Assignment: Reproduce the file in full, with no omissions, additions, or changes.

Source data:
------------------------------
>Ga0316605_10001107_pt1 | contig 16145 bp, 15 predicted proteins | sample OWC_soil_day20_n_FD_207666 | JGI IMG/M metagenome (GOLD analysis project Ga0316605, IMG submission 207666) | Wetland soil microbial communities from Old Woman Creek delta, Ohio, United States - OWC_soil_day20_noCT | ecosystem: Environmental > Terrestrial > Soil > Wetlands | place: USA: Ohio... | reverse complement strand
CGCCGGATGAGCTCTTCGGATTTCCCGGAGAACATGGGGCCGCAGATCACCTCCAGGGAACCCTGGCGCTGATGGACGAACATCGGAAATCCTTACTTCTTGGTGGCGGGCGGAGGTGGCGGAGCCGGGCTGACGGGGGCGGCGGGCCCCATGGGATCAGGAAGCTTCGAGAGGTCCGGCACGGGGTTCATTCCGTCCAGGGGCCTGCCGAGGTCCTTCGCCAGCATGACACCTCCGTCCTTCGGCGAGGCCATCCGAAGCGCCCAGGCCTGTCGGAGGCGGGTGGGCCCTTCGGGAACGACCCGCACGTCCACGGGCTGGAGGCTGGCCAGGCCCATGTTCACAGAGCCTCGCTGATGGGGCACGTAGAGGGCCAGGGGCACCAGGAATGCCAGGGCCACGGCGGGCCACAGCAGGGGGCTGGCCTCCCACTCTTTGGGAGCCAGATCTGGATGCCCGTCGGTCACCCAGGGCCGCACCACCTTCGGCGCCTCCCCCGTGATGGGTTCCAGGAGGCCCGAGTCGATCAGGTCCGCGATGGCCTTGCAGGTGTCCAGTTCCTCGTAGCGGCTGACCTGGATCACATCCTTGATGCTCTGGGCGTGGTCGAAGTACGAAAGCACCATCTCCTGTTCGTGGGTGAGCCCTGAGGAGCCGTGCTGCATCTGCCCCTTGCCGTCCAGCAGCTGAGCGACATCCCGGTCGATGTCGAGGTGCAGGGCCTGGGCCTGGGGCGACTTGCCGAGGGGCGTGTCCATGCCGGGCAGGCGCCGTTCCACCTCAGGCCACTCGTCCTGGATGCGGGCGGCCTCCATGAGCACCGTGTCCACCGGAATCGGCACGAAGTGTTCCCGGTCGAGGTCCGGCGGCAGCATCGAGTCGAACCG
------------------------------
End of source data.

>Ga0316605_10001107_pt1 | contig 16145 bp, 15 predicted proteins | sample OWC_soil_day20_n_FD_207666 | JGI IMG/M metagenome (GOLD analysis project Ga0316605, IMG submission 207666) | Wetland soil microbial communities from Old Woman Creek delta, Ohio, United States - OWC_soil_day20_noCT | ecosystem: Environmental > Terrestrial > Soil > Wetlands | place: USA: Ohio... | reverse complement strand
CGCCGGATGAGCTCTTCGGATTTCCCGGAGAACATGGGGCCGCAGATCACCTCCAGGGAACCCTGGCGCTGATGGACGAACATCGGAAATCCTTACTTCTTGGTGGCGGGCGGAGGTGGCGGAGCCGGGCTGACGGGGGCGGCGGGCCCCATGGGATCAGGAAGCTTCGAGAGGTCCGGCACGGGGTTCATTCCGTCCAGGGGCCTGCCGAGGTCCTTCGCCAGCATGACACCTCCGTCCTTCGGCGAGGCCATCCGAAGCGCCCAGGCCTGTCGGAGGCGGGTGGGCCCTTCGGGAACGACCCGCACGTCCACGGGCTGGAGGCTGGCCAGGCCCATGTTCACAGAGCCTCGCTGATGGGGCACGTAGAGGGCCAGGGGCACCAGGAATGCCAGGGCCACGGCGGGCCACAGCAGGGGGCTGGCCTCCCACTCTTTGGGAGCCAGATCTGGATGCCCGTCGGTCACCCAGGGCCGCACCACCTTCGGCGCCTCCCCCGTGATGGGTTCCAGGAGGCCCGAGTCGATCAGGTCCGCGATGGCCTTGCAGGTGTCCAGTTCCTCGTAGCGGCTGACCTGGATCACATCCTTGATGCTCTGGGCGTGGTCGAAGTACGAAAGCACCATCTCCTGTTCGTGGGTGAGCCCTGAGGAGCCGTGCTGCATCTGCCCCTTGCCGTCCAGCAGCTGAGCGACATCCCGGTCGATGTCGAGGTGCAGGGCCTGGGCCTGGGGCGACTTGCCGAGGGGCGTGTCCATGCCGGGCAGGCGCCGTTCCACCTCAGGCCACTCGTCCTGGATGCGGGCGGCCTCCATGAGCACCGTGTCCACCGGAATCGGCACGAAGTGTTCCCGGTCGAGGTCCGGCGGCAGCATCGAGTCGAACCG